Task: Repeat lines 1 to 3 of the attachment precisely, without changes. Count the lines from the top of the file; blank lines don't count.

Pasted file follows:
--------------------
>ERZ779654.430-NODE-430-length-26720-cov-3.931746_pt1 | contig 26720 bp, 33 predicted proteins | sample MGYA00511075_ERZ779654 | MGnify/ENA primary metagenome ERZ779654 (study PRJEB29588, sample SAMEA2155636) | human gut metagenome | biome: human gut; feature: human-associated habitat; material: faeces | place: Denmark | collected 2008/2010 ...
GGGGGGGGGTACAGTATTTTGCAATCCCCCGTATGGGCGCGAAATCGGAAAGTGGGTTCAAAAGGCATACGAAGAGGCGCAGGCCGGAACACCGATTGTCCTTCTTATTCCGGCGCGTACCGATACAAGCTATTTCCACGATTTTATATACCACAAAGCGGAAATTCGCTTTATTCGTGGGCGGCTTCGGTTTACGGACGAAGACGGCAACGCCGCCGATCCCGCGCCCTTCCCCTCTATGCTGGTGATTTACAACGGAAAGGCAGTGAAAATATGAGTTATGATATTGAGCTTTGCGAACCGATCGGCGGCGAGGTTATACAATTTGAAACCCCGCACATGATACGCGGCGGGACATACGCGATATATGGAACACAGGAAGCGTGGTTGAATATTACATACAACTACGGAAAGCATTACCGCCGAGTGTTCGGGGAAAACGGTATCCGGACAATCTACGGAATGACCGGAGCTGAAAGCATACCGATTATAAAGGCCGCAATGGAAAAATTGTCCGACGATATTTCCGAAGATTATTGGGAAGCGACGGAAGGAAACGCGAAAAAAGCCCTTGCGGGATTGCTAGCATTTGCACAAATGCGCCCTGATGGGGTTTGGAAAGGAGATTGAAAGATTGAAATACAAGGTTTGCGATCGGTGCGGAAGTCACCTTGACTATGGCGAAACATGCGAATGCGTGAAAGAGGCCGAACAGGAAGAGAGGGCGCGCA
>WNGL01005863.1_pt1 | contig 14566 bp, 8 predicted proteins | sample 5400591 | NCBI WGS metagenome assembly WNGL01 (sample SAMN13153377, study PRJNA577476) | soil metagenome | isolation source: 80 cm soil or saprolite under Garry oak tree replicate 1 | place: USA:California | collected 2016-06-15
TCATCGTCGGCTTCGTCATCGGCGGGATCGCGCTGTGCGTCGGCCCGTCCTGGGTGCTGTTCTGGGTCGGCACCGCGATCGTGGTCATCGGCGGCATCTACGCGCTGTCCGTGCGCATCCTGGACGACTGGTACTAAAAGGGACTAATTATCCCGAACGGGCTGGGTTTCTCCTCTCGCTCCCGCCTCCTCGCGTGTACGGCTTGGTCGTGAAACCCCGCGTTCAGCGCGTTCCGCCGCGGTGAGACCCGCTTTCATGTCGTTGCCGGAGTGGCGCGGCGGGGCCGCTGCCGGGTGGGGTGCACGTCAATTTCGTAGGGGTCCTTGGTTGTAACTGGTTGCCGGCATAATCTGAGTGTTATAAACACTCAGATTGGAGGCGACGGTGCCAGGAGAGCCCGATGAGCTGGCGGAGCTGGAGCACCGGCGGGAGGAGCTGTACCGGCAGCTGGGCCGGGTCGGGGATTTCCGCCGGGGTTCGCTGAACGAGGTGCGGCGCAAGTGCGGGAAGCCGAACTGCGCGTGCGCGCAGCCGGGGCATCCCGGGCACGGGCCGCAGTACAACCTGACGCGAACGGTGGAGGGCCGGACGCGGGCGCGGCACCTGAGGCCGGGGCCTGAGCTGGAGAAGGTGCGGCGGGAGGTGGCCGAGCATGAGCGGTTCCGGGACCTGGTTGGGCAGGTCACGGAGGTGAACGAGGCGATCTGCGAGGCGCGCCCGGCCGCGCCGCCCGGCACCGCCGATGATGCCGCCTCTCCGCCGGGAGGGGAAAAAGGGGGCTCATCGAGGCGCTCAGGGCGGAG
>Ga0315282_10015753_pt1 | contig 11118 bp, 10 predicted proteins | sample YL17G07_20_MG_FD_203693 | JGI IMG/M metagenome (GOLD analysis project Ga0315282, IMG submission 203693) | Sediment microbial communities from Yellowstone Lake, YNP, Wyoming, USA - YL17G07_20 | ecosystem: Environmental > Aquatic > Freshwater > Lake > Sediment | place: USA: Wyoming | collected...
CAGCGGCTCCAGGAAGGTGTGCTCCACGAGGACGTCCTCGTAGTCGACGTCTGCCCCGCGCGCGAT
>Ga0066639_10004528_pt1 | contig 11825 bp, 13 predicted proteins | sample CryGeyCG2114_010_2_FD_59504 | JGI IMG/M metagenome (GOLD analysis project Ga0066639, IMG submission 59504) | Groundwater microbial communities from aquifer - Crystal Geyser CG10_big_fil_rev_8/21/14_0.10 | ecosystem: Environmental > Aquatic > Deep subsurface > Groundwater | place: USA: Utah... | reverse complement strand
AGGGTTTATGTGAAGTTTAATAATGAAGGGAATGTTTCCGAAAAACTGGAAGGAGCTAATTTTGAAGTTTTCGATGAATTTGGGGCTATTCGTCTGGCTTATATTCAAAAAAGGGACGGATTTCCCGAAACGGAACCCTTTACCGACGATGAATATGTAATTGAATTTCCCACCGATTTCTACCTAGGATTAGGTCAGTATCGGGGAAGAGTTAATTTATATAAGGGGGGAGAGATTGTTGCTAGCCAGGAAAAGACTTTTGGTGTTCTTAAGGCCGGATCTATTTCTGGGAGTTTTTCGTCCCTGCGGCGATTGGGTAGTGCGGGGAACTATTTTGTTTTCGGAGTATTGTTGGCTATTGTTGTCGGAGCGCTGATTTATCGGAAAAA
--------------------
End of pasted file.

>ERZ779654.430-NODE-430-length-26720-cov-3.931746_pt1 | contig 26720 bp, 33 predicted proteins | sample MGYA00511075_ERZ779654 | MGnify/ENA primary metagenome ERZ779654 (study PRJEB29588, sample SAMEA2155636) | human gut metagenome | biome: human gut; feature: human-associated habitat; material: faeces | place: Denmark | collected 2008/2010 ...
GGGGGGGGGTACAGTATTTTGCAATCCCCCGTATGGGCGCGAAATCGGAAAGTGGGTTCAAAAGGCATACGAAGAGGCGCAGGCCGGAACACCGATTGTCCTTCTTATTCCGGCGCGTACCGATACAAGCTATTTCCACGATTTTATATACCACAAAGCGGAAATTCGCTTTATTCGTGGGCGGCTTCGGTTTACGGACGAAGACGGCAACGCCGCCGATCCCGCGCCCTTCCCCTCTATGCTGGTGATTTACAACGGAAAGGCAGTGAAAATATGAGTTATGATATTGAGCTTTGCGAACCGATCGGCGGCGAGGTTATACAATTTGAAACCCCGCACATGATACGCGGCGGGACATACGCGATATATGGAACACAGGAAGCGTGGTTGAATATTACATACAACTACGGAAAGCATTACCGCCGAGTGTTCGGGGAAAACGGTATCCGGACAATCTACGGAATGACCGGAGCTGAAAGCATACCGATTATAAAGGCCGCAATGGAAAAATTGTCCGACGATATTTCCGAAGATTATTGGGAAGCGACGGAAGGAAACGCGAAAAAAGCCCTTGCGGGATTGCTAGCATTTGCACAAATGCGCCCTGATGGGGTTTGGAAAGGAGATTGAAAGATTGAAATACAAGGTTTGCGATCGGTGCGGAAGTCACCTTGACTATGGCGAAACATGCGAATGCGTGAAAGAGGCCGAACAGGAAGAGAGGGCGCGCA
>WNGL01005863.1_pt1 | contig 14566 bp, 8 predicted proteins | sample 5400591 | NCBI WGS metagenome assembly WNGL01 (sample SAMN13153377, study PRJNA577476) | soil metagenome | isolation source: 80 cm soil or saprolite under Garry oak tree replicate 1 | place: USA:California | collected 2016-06-15